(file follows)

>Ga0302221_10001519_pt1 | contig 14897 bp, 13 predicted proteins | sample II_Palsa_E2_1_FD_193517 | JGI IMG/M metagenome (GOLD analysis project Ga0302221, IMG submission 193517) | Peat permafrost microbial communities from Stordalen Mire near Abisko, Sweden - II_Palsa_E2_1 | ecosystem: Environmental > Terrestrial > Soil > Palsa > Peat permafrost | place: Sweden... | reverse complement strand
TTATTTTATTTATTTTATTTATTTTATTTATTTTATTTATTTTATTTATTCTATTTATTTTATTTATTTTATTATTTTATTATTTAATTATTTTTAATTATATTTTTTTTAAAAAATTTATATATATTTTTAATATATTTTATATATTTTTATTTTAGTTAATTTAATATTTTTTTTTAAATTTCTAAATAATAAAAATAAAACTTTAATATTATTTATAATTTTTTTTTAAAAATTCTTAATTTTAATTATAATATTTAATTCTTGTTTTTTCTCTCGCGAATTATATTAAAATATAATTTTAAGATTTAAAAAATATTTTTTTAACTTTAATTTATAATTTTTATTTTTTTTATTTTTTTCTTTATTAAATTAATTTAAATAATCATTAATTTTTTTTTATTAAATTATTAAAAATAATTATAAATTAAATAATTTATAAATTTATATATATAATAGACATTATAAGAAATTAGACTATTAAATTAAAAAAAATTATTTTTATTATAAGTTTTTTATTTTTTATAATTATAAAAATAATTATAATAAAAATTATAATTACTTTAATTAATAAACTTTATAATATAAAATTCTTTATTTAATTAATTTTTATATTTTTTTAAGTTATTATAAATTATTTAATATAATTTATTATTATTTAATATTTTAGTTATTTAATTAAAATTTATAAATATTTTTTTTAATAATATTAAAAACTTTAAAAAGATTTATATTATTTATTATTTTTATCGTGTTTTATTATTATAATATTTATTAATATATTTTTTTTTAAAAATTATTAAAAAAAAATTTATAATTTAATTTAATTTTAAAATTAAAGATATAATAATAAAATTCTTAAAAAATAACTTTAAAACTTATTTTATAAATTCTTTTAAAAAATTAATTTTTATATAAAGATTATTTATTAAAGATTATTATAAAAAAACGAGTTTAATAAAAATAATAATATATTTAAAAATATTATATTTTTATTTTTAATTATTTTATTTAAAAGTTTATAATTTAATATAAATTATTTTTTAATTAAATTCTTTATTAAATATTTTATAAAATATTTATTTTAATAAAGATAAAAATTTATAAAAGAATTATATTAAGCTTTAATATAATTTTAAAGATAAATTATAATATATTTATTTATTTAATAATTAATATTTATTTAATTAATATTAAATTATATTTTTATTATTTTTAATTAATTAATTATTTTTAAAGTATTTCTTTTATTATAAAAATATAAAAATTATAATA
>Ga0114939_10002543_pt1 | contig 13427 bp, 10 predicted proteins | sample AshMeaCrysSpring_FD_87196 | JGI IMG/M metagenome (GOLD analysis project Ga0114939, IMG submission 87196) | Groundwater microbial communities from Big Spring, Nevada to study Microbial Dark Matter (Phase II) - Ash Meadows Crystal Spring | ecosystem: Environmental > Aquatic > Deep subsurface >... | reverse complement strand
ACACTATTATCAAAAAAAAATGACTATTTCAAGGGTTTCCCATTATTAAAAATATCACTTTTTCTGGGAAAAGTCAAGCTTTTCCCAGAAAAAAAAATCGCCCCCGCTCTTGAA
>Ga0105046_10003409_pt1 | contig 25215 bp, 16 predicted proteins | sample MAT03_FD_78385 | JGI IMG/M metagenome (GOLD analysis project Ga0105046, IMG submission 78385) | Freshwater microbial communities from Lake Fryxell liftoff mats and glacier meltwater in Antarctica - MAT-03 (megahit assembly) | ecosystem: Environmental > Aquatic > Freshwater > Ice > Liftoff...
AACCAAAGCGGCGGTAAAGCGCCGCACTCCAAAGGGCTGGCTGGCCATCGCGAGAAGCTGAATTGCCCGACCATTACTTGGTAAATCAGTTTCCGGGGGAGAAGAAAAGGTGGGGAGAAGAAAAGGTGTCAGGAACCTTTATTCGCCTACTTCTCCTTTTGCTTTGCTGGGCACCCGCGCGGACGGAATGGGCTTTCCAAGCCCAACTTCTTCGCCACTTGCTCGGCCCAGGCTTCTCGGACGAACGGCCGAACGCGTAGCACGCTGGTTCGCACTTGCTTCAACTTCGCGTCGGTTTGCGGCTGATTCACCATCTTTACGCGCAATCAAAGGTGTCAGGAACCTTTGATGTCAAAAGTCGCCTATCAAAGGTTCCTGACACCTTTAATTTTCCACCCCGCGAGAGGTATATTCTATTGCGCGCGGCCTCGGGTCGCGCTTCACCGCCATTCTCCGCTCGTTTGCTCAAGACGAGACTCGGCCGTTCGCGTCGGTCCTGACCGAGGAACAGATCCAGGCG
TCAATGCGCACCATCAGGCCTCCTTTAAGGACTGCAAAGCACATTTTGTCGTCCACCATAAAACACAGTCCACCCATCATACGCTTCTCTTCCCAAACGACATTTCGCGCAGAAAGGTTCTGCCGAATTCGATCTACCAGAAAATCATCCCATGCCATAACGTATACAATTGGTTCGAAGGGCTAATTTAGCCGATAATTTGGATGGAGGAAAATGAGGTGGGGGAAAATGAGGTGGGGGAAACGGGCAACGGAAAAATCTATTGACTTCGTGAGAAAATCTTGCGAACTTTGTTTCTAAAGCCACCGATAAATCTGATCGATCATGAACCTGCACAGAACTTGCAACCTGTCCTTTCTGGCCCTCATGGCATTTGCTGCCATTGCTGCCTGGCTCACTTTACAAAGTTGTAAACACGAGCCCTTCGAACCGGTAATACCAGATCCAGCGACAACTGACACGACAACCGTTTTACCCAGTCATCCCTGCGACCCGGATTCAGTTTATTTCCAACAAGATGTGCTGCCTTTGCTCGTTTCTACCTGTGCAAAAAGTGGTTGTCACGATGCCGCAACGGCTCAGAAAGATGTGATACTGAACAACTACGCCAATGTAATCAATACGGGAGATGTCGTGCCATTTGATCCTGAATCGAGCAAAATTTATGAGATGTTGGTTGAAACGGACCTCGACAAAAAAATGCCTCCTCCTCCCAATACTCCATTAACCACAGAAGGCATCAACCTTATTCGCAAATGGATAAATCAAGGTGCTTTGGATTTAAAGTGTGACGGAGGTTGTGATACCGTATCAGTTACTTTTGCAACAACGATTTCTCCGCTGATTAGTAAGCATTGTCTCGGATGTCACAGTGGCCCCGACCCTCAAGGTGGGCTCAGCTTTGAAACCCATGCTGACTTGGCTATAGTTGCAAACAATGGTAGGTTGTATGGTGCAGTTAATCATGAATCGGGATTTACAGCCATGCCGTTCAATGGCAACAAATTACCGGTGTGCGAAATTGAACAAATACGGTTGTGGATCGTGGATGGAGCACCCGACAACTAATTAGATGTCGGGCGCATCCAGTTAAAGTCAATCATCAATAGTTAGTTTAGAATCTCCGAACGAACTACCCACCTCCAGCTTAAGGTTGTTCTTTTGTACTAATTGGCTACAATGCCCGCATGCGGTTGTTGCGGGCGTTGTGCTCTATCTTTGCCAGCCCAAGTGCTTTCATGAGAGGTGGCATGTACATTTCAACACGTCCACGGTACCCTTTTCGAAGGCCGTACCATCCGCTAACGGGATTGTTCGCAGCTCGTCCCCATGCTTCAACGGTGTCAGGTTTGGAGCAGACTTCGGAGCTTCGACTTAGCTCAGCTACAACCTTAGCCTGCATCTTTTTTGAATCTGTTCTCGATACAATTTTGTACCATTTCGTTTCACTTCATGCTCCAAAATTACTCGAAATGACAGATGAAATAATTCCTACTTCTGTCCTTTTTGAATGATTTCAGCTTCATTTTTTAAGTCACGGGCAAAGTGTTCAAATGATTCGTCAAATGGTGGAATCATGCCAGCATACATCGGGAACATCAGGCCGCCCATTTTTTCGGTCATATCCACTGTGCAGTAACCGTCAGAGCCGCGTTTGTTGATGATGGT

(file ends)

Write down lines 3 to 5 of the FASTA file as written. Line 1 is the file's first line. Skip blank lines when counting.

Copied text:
>Ga0114939_10002543_pt1 | contig 13427 bp, 10 predicted proteins | sample AshMeaCrysSpring_FD_87196 | JGI IMG/M metagenome (GOLD analysis project Ga0114939, IMG submission 87196) | Groundwater microbial communities from Big Spring, Nevada to study Microbial Dark Matter (Phase II) - Ash Meadows Crystal Spring | ecosystem: Environmental > Aquatic > Deep subsurface >... | reverse complement strand
ACACTATTATCAAAAAAAAATGACTATTTCAAGGGTTTCCCATTATTAAAAATATCACTTTTTCTGGGAAAAGTCAAGCTTTTCCCAGAAAAAAAAATCGCCCCCGCTCTTGAA
>Ga0105046_10003409_pt1 | contig 25215 bp, 16 predicted proteins | sample MAT03_FD_78385 | JGI IMG/M metagenome (GOLD analysis project Ga0105046, IMG submission 78385) | Freshwater microbial communities from Lake Fryxell liftoff mats and glacier meltwater in Antarctica - MAT-03 (megahit assembly) | ecosystem: Environmental > Aquatic > Freshwater > Ice > Liftoff...